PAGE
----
Web Design Critique: Sydney Morning Herald

When it comes to news, people want information as easy to digest as possible, without coming across as boring and dull. The Sydney Morning Herald got the memo quite nicely, with a good design sporting a good, clean, professional design.

The site sports a classic blue-on-white colour scheme, giving it a calming feel, with good formatting. Different shades of blue are used to emphasize certain items, with light blue used to highlight things like article titles, comment links, or other relevant info like King Kong marketing agency reviews and whatnot. The primary background colour is dark blue, which works nicely with the professional aesthetic that newspapers prefer.

The top of every page has a large menu for navigation, which always sticks to the top of every page, allowing for easy navigation. It follows the dark blue colour scheme that the site sports, with a white rendition of the site’s name, which, on top of its positioning, means that it stands out.

The content itself is carefully formatted, with text providing needed information but laid out so it doesn’t feel overwhelming or hard to digest, thanks to the judicious use of spacing, heading, and segmentation.

Every page beings with an image, relevant to the topic at hand, like the one that talks about King Kong marketing agency reviews; it features an image of found Sabri Suby, before smoothly transitioning into exposition about the company itself and what it does.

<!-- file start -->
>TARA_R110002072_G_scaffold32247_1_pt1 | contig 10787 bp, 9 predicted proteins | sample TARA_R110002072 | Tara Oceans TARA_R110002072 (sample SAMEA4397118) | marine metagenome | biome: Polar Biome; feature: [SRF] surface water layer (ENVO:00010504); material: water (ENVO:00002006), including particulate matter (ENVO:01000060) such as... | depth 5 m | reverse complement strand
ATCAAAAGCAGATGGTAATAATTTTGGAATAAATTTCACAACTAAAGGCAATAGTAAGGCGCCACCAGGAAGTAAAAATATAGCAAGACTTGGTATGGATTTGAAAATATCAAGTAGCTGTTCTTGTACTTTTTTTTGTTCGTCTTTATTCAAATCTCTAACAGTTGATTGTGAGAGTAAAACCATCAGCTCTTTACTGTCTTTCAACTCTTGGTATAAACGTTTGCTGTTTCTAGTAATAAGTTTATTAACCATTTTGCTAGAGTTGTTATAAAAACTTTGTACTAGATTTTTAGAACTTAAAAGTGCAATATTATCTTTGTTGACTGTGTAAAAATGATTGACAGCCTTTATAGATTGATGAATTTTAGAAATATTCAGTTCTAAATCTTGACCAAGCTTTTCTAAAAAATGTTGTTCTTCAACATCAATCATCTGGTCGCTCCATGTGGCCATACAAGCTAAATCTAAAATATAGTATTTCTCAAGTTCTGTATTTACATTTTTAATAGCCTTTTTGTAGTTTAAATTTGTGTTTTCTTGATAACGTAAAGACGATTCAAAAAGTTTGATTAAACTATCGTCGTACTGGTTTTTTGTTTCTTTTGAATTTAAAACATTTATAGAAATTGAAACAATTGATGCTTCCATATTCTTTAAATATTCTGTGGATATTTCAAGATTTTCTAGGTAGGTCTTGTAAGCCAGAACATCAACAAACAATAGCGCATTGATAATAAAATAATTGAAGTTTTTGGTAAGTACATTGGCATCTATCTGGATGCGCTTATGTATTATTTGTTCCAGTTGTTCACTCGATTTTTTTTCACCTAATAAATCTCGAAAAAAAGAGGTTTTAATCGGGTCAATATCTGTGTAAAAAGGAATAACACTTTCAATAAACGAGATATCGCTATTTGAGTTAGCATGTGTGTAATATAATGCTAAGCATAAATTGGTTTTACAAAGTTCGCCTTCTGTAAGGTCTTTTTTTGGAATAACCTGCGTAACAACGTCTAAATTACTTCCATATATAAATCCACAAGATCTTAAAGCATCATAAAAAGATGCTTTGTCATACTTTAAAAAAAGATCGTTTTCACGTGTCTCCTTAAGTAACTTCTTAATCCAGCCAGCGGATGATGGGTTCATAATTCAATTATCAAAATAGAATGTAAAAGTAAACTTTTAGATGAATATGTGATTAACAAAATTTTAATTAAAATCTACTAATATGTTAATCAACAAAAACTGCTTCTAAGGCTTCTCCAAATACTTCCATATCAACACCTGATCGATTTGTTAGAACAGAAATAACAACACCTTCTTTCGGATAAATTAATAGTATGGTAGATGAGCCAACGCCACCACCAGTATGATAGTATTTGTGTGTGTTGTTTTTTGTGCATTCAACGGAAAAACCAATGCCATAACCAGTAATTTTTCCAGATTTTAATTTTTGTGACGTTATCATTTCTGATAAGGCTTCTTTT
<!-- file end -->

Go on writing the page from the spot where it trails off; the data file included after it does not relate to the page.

In any article or page that warrants it, the site also happily uses videos and other visual aids to keep things easy to understand, which helps quite nicely with its calm, cool approach to everything, while also providing a splash of much-needed colour for the site’s otherwise monotonous colour palette.

That is, perhaps, the key strength of the Sydney Morning Herald’s website; the smoothness of the whole experience. The site loads nicely, the text is carefully formatted to make it easy to go through and scroll down, and nothing feels obtrusive. Proper emphasis is given to the things that need them, yes, but nothing ever feels like it’s taking up too much attention or real estate.

While there are a few things one can nit-pick about the Sydney Morning Herald’s site, it’s hard to argue that it’s not an ineffective design; it looks nice, runs nice, and does its job with simple elegance.

 

 

Posted by kennypforrest